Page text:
“It is you who are putzes. Little pishas with your dreams of hatred and killing…”

-Ancient Jew (The Believer)

My co-host on the Midnight Film Review podcast, Colin Smith, introduced me to Jeremy Saulnier’s first film Murder Party a few years ago. Then, two years ago, Saulnier’s second film Blue Ruin landed on my top ten list. Jeremy Saulnier is an auteur in every sense of the word. His latest film Green Room is somewhat of a combination of the ideas produced by his first two films and is a resounding success.

Pat (Anton Yelchin), Sam (Alia Shawkat), Reece (Joe Cole), and Tiger (Callum Turner) are members of a punk band “The Ain’t Rights” traveling through the Pacific Northwest. In Seaside, they meet Tad, a local radio host who sets them up with a gig outside Portland. The gig is a much needed opportunity for the band to make money, but it’s for a large group of skinheads. Things do not go as planned, and the band members are forced to fight for their lives. Saulnier has a way of making his films feel lived in. While most filmmakers struggle to make movies feel realistic or at the very least plausible, Saulnier has this ability in spades. Green Room is not only realistic, it feels almost voyeuristic.

The tension in Green Room is on a completely different level than anything I’ve experienced in years. The feel of this film is extremely visceral and will leave you gripping the armrest. Saulnier is a crafty director who uses violence sparingly, but effectively. The violence on-screen can be at times brutal and unsettling. The violence that takes place off-screen seems even more off-putting. The sounds of thumping fists and skin-piercing knives is horrific. Jeremy Saulnier’s camera work inside versus outside is unique and succinct.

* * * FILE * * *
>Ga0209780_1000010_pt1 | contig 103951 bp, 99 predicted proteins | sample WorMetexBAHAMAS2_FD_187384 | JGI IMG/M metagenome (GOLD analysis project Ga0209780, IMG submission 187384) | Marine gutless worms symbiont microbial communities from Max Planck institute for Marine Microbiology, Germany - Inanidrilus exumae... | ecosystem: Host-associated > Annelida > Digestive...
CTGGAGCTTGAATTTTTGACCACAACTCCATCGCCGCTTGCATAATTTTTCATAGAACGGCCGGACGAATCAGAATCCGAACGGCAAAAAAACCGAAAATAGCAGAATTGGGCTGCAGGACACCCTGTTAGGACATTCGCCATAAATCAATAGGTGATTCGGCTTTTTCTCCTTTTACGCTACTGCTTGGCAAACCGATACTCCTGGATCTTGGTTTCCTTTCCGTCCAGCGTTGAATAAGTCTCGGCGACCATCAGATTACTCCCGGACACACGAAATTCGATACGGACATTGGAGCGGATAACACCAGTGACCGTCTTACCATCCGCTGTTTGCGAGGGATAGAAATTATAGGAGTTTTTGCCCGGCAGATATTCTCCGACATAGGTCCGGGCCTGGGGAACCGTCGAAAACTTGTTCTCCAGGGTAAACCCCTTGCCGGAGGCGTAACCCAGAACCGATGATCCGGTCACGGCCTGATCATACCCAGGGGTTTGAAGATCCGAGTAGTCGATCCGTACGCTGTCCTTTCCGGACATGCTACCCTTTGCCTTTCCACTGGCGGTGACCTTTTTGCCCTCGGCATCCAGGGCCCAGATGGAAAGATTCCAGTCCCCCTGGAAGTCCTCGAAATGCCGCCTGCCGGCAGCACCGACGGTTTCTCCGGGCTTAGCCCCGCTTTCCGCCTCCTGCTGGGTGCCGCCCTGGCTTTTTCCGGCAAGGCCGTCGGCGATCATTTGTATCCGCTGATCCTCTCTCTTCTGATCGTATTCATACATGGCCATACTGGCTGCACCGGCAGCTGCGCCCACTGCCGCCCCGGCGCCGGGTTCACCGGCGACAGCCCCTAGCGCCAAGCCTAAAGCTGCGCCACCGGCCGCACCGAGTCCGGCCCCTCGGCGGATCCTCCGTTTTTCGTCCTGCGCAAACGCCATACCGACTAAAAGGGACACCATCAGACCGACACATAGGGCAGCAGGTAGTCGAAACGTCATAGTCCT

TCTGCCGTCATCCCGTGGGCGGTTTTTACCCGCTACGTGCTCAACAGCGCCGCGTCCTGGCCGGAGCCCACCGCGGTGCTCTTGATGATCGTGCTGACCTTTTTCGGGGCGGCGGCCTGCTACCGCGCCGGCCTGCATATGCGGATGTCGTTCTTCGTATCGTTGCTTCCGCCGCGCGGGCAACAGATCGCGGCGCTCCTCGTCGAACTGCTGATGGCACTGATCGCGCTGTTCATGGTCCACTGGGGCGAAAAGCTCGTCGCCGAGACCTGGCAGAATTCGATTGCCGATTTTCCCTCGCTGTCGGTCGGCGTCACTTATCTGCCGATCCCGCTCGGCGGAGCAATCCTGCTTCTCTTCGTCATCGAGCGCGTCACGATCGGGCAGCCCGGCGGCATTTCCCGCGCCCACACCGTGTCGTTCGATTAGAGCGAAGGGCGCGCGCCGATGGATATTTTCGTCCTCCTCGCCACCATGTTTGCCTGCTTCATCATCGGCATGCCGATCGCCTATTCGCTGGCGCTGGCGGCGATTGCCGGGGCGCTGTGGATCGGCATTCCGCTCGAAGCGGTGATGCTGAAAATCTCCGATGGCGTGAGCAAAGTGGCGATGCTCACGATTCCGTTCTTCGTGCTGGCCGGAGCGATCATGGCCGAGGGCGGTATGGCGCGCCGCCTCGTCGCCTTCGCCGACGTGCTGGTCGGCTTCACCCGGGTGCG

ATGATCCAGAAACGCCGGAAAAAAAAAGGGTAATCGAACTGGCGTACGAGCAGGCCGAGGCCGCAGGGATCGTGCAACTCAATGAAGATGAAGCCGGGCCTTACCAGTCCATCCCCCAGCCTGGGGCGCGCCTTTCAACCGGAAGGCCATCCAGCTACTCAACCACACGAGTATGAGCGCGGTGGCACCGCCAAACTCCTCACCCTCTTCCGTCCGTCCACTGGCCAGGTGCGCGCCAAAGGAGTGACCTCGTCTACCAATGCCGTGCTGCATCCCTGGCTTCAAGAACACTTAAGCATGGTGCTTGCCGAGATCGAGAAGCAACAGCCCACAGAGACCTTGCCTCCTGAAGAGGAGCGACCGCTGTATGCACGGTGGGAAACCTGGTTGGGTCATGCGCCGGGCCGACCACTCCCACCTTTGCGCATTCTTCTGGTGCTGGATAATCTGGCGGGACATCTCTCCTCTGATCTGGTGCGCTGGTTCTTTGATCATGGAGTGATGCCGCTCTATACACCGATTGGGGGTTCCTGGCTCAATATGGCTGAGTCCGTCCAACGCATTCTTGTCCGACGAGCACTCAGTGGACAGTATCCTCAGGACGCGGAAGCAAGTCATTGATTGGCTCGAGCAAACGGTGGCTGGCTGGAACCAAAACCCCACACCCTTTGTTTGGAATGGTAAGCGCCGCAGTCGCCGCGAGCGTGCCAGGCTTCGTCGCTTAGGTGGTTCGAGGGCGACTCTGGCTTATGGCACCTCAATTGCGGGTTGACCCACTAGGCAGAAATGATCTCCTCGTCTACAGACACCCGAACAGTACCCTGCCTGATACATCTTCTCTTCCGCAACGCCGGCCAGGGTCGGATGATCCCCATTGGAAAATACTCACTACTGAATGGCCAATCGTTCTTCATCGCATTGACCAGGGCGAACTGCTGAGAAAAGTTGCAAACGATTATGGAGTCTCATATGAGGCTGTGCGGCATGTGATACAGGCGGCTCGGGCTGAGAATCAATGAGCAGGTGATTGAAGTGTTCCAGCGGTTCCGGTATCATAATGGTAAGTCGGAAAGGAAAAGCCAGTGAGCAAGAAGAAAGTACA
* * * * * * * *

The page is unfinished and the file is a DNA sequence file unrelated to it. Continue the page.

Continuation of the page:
The acting is equally great. Imogen Poots plays Amber, a concert attendee who gets sucked into this wild ride. Poots isn’t necessarily the lead, but she is the star. Her performance is nuanced and even. I’ve never thought of her as an actor with a lot of range, but she does a terrific job. Macon Blair isn’t a household name (yet), but he is special. He played the lead in Blue Ruin and blew me away. Saulnier has stated that he wants to be known as the director who found Macon Blair. The two are a match made in cinema heaven. Blair reminds me of a young Philip Seymour Hoffman. The ease with which he delivers Saulnier’s dialogue is a thing of beauty. Apart from Blair and Poots, the cast does an admirable job. Anton Yelchin is essentially the lead and has the majority of the dialogue, but he doesn’t give a transcendent performance. The biggest name attached to this project is Patrick Stewart. Stewart stars as Darcy, the owner of the venue that The Ain’t Rights is playing when all hell breaks loose. Darcy is also the leader of the group of neo-nazis that oppose the band. Stewart’s performance is surprisingly subdued. This is something that makes the atmosphere so natural. He never waivers and always has a plan. He is smart and acts with purpose.

Green Room isn’t perfect, but it’s pretty close. The only problem I have with the film is that it doesn’t seem to say anything larger. Blue Ruin had strong themes about family and loss, but Green Room doesn’t seem to have any strong themes. The value of the film rests solely in the experience, which is unforgettable. Jeremy Saulnier is a clever writer and director. His dialogue is specific to him and unbelievably natural. Much like Tarantino, if you hear a line of Saulnier’s dialogue, you know its his. Saulnier has found a muse in Macon Blair, and I hope to see the two make many more films together. Imogen Poots is now fully on my radar, and I’m excited to see what choices she makes going forward. She has the potential to be a superstar as well as an award winner. Green Room is at its heart a horror film, and a very good one at that. When it’s all said and done, Nazi Punks are still the worst.

Grade: A